Then overall customer experience nose dives…
As employees lose the ability to quarantine incidences of irrational customer behaviour, their approach towards customer service becomes one of suspicion and scepticism. Employees then tend to be purely reactionary when servicing customers through fear of over exposing themselves.
Hal Rosenbluth – CEO of Rosenbluth Internation, a corporate travel agency, wrote an excellent book about their approach called ‘Put The Customer Second – Put your people first and watch ’em kick butt’.
Rosenbluth argues that when you put your employees first, they will in turn put the customers first. Put employees first and they will be happy at work. Employees who are happy at work will be happy to go the extra mile and be eager to spread the positivity.
Happy employees lead to the best possible customer service. Believing the Customer is always right leads to resentment and a negative perception of customers. When managers put the employees first, the employees will in turn put the customers first. Employees don’t need to fear customers or management and can focus on providing a relationship – not defending and experience.
An unfair advantage goes to grumpy customers
If the customer is always right by definition, then there is really no limit to how much of your team’s attention they can demand.
Applying the philosophy of ‘the customer is always right’, abusive customers can demand just about anything, after all they’re right by definition, aren’t they? This makes the employees’ jobs that much harder when trying to prioritise customer’s needs. Customer service soon becomes prioritised by customer attitude and no considerations is given to important factors such as the size of their account or their history with your business.
Put simply, it means that abusive people get better treatment and conditions than nice people. That in by character is completely wrong, besides it makes much more sense to be nice to the nice customers to keep them coming back. After all, don’t you want to work with nice people?
It’s a complete waste of finite resource
Every business has limited resources available, so don’t allocate a disproportionate amount of them to customers who repeatedly cause problems. You only have so much time, money and energy to dedicate to customer service and an unreasonable customer or client can quickly eat away most it.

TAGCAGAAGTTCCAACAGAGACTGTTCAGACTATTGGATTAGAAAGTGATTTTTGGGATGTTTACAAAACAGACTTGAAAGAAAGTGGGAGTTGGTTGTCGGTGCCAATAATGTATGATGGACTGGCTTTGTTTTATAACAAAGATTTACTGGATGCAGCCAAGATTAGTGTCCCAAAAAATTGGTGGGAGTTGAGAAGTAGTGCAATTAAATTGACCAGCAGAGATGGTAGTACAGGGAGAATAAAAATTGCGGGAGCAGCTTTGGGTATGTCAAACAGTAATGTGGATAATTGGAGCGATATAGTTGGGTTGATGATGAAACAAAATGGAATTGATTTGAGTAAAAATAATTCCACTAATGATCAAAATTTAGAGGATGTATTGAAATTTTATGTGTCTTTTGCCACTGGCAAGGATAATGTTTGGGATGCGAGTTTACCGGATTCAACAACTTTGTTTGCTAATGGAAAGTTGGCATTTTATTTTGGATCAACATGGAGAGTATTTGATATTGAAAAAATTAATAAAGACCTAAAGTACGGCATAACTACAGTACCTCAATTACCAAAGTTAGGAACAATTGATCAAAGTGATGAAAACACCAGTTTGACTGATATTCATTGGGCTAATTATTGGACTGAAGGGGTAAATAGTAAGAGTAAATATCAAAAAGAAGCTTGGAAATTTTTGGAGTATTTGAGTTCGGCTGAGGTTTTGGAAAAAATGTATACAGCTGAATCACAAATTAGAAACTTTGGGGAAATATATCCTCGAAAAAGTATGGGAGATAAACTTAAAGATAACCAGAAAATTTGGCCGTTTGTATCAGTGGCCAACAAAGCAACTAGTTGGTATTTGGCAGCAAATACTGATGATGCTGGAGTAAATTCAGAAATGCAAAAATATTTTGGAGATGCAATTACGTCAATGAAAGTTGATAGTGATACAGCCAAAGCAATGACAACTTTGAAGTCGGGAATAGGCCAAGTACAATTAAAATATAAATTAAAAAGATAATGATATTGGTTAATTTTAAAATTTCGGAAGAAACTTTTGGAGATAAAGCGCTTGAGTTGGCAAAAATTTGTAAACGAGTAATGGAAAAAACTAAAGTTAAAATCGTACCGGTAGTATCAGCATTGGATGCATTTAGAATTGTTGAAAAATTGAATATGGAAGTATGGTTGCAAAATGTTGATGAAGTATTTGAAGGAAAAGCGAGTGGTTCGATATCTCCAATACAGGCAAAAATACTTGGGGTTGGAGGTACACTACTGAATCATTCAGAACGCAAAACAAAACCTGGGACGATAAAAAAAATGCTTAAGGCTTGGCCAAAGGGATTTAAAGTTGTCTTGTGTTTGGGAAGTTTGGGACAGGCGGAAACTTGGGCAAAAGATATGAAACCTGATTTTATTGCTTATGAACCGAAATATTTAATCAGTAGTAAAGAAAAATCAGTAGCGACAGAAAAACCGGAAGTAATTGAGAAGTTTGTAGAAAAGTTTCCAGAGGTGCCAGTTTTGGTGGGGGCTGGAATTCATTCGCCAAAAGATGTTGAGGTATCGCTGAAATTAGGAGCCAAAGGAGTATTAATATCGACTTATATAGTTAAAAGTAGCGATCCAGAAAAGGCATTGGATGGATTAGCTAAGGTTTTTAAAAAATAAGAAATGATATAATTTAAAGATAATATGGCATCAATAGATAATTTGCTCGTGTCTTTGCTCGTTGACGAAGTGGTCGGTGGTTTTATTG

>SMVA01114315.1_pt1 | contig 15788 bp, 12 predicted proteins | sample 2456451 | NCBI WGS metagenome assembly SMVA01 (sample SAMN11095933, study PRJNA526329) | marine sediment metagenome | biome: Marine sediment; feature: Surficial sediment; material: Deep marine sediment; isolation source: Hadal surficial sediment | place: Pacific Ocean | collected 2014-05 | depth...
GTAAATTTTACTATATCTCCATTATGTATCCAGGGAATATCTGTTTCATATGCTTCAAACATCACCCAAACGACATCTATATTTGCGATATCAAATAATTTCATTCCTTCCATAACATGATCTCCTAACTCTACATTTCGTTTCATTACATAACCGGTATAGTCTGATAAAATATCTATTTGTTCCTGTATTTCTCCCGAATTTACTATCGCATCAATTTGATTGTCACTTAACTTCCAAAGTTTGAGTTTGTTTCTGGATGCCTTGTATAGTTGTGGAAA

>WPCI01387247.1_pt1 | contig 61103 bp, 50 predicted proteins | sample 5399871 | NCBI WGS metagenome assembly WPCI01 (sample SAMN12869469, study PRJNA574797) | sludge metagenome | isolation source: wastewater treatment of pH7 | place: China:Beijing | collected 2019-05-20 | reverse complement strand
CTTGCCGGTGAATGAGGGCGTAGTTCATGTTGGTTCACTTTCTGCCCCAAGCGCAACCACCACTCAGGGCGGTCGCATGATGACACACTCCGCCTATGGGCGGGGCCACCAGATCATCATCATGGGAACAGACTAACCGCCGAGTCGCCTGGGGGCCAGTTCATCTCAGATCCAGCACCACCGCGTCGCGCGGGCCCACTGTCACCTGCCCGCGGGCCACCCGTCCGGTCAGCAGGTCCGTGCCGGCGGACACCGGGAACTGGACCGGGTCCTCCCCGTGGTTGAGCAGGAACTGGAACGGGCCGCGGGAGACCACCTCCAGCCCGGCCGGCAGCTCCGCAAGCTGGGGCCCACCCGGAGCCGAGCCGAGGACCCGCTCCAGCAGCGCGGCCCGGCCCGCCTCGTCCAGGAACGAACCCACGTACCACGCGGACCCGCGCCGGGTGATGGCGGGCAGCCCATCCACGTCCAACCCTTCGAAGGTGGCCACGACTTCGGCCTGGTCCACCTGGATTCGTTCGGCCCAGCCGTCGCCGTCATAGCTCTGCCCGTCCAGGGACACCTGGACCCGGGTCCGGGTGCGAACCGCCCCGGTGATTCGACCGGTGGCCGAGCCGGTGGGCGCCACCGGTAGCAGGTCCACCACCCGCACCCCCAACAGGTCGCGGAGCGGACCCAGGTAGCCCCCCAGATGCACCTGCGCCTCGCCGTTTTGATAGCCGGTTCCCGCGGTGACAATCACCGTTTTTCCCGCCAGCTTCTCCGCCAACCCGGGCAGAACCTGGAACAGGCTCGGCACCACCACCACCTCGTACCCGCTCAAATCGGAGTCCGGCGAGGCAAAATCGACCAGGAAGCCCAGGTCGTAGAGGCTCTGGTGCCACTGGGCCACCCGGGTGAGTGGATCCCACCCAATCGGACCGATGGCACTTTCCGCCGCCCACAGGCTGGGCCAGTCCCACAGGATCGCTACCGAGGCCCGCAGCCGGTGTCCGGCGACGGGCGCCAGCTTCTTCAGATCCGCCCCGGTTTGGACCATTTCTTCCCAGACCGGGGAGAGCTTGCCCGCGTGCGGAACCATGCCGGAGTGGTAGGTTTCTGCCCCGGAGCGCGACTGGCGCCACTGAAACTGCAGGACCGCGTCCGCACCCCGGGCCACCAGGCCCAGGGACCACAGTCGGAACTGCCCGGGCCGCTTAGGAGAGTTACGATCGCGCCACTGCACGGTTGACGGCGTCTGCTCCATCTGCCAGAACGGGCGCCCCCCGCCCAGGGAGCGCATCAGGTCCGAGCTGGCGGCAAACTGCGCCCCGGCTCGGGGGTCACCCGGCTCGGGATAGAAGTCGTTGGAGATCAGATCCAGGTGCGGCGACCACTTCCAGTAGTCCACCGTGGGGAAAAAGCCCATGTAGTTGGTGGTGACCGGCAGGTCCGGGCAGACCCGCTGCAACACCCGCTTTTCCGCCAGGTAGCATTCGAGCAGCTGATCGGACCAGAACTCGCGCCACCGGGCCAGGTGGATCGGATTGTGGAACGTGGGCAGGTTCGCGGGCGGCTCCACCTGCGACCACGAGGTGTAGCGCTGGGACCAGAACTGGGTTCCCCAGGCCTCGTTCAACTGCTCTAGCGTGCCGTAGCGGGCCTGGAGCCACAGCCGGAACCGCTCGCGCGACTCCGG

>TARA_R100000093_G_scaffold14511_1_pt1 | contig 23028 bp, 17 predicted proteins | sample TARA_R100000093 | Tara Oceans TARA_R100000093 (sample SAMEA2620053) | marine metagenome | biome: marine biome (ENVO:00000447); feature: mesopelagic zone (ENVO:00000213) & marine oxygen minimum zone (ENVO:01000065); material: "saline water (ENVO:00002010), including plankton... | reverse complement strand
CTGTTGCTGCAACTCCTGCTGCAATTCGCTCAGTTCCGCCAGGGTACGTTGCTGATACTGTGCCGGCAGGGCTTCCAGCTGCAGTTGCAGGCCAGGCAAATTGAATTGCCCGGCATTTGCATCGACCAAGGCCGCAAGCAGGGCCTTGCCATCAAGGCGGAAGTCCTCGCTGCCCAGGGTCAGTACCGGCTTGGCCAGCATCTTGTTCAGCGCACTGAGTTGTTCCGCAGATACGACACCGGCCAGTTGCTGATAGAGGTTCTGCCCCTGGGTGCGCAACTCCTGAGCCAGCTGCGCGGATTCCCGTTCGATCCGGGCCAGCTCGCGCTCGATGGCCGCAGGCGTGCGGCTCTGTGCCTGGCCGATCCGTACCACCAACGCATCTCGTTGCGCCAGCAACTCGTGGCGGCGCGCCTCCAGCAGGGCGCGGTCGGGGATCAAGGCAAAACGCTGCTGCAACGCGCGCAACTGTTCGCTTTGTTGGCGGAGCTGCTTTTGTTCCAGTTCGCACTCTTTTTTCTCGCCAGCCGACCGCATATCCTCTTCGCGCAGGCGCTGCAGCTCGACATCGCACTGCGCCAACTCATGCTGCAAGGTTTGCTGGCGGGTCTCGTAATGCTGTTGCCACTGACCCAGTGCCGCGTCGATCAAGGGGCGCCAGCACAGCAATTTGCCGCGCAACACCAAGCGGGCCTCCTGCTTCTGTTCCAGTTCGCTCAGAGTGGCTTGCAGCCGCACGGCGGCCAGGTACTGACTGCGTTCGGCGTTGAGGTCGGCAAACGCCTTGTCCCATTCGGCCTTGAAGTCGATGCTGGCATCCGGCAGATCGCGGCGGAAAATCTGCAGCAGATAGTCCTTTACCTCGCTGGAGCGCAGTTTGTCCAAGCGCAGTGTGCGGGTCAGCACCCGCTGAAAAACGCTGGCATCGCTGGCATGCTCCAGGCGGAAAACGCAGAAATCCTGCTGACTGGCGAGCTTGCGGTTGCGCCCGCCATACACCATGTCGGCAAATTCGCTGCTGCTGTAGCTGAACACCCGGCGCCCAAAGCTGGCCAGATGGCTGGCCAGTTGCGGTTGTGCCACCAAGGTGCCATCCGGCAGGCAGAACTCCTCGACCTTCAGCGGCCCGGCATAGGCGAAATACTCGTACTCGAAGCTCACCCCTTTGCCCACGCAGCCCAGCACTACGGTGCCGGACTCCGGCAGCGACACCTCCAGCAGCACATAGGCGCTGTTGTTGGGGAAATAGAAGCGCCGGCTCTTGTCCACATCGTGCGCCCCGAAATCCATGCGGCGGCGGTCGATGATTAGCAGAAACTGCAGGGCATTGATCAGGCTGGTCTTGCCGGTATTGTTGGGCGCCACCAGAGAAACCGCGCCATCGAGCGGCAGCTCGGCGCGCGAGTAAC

If you’ve tried your very best to address a complaint and the customer still isn’t happy, it’s time to move on from that customer. Use resource to address the concerns of customers who are willing to engage in reasonable dialogue with you. When you focus on meeting the needs of your reasonable customers, you build loyal brand ambassadors.
In his book Customer Centricity, Peter Fader encourages business owners to focus on the customers who matter most:
‘Not all customers deserve your company’s best efforts. And despite what the old adage says, the customer is most definitely not always right. Because in the world of customer centricity, there are good customers…and then there is everybody else.’
Serial entrepreneur and coach Tim Ferriss’ recounts in his best selling book, The 4 Hour Workweek, a personal story of how he nearly hit a mental breaking point because he was trying to please every customer. He soon discovered that a few customers were taking the majority of his bandwidth and causing the majority of his stress. These customers however, only contributed a relatively small percentage of his company’s total revenue. His solution? He gave the clients an ultimatum: if they couldn’t do business his way, he didn’t want to do business with them at all. The result? Some of the clients changed to accommodate his requests. Others refused to change, so he fired them. He now has a net worth of over $100 million so that approach can’t have been too detrimental.
Take a step back and think about your business and the way you manage your customers. Of course, you want them to have a positive experience! Are you spending too much time trying to please particular customers and not spending enough time with the clients who fit your ideal client mould?
Think about what is best for you and your business. Is there a client you need to fire?
If you’re feeling overwhelmed and not sure what to do next, a good step is to speak with your business advisor. Here at Quantum Advisory we’re passionate about seeing our clients’ businesses thrive and not held back by negative client experiences. If you would like some advice, call our team today!